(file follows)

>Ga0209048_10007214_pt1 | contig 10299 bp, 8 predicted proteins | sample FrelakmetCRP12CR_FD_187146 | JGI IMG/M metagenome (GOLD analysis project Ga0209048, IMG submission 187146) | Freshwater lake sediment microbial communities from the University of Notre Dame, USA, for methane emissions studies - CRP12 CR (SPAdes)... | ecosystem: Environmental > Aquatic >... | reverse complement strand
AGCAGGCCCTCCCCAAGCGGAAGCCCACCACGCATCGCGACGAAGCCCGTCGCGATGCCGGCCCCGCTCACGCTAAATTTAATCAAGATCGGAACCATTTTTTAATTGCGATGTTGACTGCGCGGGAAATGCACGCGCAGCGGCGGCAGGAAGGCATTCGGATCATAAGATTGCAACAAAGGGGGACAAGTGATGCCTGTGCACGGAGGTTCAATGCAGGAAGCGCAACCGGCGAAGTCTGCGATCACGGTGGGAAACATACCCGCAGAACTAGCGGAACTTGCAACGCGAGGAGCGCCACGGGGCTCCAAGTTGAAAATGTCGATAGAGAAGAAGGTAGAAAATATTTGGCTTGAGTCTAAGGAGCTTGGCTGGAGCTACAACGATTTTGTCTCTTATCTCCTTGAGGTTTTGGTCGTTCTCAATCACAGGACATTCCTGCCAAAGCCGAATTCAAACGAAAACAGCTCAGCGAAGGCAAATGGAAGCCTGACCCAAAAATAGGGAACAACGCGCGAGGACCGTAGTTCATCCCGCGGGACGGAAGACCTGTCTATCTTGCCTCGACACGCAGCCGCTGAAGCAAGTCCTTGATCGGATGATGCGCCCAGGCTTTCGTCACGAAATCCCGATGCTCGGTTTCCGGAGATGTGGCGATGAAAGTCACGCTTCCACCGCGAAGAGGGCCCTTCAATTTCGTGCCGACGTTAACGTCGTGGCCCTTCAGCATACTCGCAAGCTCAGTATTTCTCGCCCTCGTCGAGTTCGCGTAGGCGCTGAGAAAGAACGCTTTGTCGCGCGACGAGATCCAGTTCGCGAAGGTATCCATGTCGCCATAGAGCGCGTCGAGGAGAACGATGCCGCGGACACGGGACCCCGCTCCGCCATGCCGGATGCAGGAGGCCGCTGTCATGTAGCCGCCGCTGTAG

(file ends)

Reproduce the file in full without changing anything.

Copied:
>Ga0209048_10007214_pt1 | contig 10299 bp, 8 predicted proteins | sample FrelakmetCRP12CR_FD_187146 | JGI IMG/M metagenome (GOLD analysis project Ga0209048, IMG submission 187146) | Freshwater lake sediment microbial communities from the University of Notre Dame, USA, for methane emissions studies - CRP12 CR (SPAdes)... | ecosystem: Environmental > Aquatic >... | reverse complement strand
AGCAGGCCCTCCCCAAGCGGAAGCCCACCACGCATCGCGACGAAGCCCGTCGCGATGCCGGCCCCGCTCACGCTAAATTTAATCAAGATCGGAACCATTTTTTAATTGCGATGTTGACTGCGCGGGAAATGCACGCGCAGCGGCGGCAGGAAGGCATTCGGATCATAAGATTGCAACAAAGGGGGACAAGTGATGCCTGTGCACGGAGGTTCAATGCAGGAAGCGCAACCGGCGAAGTCTGCGATCACGGTGGGAAACATACCCGCAGAACTAGCGGAACTTGCAACGCGAGGAGCGCCACGGGGCTCCAAGTTGAAAATGTCGATAGAGAAGAAGGTAGAAAATATTTGGCTTGAGTCTAAGGAGCTTGGCTGGAGCTACAACGATTTTGTCTCTTATCTCCTTGAGGTTTTGGTCGTTCTCAATCACAGGACATTCCTGCCAAAGCCGAATTCAAACGAAAACAGCTCAGCGAAGGCAAATGGAAGCCTGACCCAAAAATAGGGAACAACGCGCGAGGACCGTAGTTCATCCCGCGGGACGGAAGACCTGTCTATCTTGCCTCGACACGCAGCCGCTGAAGCAAGTCCTTGATCGGATGATGCGCCCAGGCTTTCGTCACGAAATCCCGATGCTCGGTTTCCGGAGATGTGGCGATGAAAGTCACGCTTCCACCGCGAAGAGGGCCCTTCAATTTCGTGCCGACGTTAACGTCGTGGCCCTTCAGCATACTCGCAAGCTCAGTATTTCTCGCCCTCGTCGAGTTCGCGTAGGCGCTGAGAAAGAACGCTTTGTCGCGCGACGAGATCCAGTTCGCGAAGGTATCCATGTCGCCATAGAGCGCGTCGAGGAGAACGATGCCGCGGACACGGGACCCCGCTCCGCCATGCCGGATGCAGGAGGCCGCTGTCATGTAGCCGCCGCTGTAG